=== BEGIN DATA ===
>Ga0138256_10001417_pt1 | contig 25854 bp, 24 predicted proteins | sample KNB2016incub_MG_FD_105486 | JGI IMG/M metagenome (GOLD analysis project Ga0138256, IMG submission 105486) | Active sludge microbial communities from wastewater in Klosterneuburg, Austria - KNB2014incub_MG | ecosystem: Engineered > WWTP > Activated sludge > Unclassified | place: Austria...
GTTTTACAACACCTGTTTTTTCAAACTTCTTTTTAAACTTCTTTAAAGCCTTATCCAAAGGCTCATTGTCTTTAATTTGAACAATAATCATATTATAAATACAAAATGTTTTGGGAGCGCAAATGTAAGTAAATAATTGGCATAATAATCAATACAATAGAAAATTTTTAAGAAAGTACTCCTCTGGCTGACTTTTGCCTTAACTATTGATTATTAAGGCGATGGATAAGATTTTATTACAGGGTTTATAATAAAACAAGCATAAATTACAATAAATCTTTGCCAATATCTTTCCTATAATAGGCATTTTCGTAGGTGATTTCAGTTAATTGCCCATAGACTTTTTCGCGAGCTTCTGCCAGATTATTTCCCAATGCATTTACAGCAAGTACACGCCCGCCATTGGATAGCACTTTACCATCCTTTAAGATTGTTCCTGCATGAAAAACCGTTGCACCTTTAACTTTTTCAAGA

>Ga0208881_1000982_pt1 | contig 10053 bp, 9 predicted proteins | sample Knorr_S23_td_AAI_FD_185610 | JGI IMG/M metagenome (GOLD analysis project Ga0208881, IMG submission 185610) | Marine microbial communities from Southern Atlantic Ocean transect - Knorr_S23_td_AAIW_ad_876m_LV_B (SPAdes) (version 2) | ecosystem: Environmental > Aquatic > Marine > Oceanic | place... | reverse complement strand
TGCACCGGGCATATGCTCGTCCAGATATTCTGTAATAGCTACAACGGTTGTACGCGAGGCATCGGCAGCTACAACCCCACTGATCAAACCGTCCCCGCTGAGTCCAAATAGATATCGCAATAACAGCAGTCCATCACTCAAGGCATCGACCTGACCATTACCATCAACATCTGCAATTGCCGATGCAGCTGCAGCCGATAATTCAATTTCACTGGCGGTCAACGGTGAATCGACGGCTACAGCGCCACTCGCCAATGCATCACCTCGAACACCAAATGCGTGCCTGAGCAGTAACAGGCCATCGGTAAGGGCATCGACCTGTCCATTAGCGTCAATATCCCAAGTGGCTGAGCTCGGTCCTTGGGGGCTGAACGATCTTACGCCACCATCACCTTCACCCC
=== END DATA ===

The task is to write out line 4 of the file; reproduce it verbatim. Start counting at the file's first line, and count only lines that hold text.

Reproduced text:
TGCACCGGGCATATGCTCGTCCAGATATTCTGTAATAGCTACAACGGTTGTACGCGAGGCATCGGCAGCTACAACCCCACTGATCAAACCGTCCCCGCTGAGTCCAAATAGATATCGCAATAACAGCAGTCCATCACTCAAGGCATCGACCTGACCATTACCATCAACATCTGCAATTGCCGATGCAGCTGCAGCCGATAATTCAATTTCACTGGCGGTCAACGGTGAATCGACGGCTACAGCGCCACTCGCCAATGCATCACCTCGAACACCAAATGCGTGCCTGAGCAGTAACAGGCCATCGGTAAGGGCATCGACCTGTCCATTAGCGTCAATATCCCAAGTGGCTGAGCTCGGTCCTTGGGGGCTGAACGATCTTACGCCACCATCACCTTCACCCC